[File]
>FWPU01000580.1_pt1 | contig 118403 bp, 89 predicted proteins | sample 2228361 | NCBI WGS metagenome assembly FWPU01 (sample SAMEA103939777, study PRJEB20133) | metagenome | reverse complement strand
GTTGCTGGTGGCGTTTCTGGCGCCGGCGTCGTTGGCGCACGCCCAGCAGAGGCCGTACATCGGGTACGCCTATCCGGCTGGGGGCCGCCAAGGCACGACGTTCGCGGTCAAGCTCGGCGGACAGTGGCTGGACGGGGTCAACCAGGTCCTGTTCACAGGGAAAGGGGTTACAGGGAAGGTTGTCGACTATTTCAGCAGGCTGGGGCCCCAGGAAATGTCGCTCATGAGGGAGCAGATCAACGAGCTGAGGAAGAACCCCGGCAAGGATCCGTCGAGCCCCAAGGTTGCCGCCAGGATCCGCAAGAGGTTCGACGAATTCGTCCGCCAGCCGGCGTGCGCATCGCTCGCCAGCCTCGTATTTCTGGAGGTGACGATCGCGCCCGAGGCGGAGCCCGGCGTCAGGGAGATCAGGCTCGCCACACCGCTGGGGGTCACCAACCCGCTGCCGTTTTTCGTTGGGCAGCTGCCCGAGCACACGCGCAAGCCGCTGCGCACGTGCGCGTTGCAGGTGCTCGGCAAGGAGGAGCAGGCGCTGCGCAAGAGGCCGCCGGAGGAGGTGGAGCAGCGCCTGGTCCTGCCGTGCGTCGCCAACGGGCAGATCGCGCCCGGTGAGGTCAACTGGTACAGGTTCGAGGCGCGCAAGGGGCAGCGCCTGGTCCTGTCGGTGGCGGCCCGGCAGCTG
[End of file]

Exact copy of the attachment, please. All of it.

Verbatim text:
>FWPU01000580.1_pt1 | contig 118403 bp, 89 predicted proteins | sample 2228361 | NCBI WGS metagenome assembly FWPU01 (sample SAMEA103939777, study PRJEB20133) | metagenome | reverse complement strand
GTTGCTGGTGGCGTTTCTGGCGCCGGCGTCGTTGGCGCACGCCCAGCAGAGGCCGTACATCGGGTACGCCTATCCGGCTGGGGGCCGCCAAGGCACGACGTTCGCGGTCAAGCTCGGCGGACAGTGGCTGGACGGGGTCAACCAGGTCCTGTTCACAGGGAAAGGGGTTACAGGGAAGGTTGTCGACTATTTCAGCAGGCTGGGGCCCCAGGAAATGTCGCTCATGAGGGAGCAGATCAACGAGCTGAGGAAGAACCCCGGCAAGGATCCGTCGAGCCCCAAGGTTGCCGCCAGGATCCGCAAGAGGTTCGACGAATTCGTCCGCCAGCCGGCGTGCGCATCGCTCGCCAGCCTCGTATTTCTGGAGGTGACGATCGCGCCCGAGGCGGAGCCCGGCGTCAGGGAGATCAGGCTCGCCACACCGCTGGGGGTCACCAACCCGCTGCCGTTTTTCGTTGGGCAGCTGCCCGAGCACACGCGCAAGCCGCTGCGCACGTGCGCGTTGCAGGTGCTCGGCAAGGAGGAGCAGGCGCTGCGCAAGAGGCCGCCGGAGGAGGTGGAGCAGCGCCTGGTCCTGCCGTGCGTCGCCAACGGGCAGATCGCGCCCGGTGAGGTCAACTGGTACAGGTTCGAGGCGCGCAAGGGGCAGCGCCTGGTCCTGTCGGTGGCGGCCCGGCAGCTG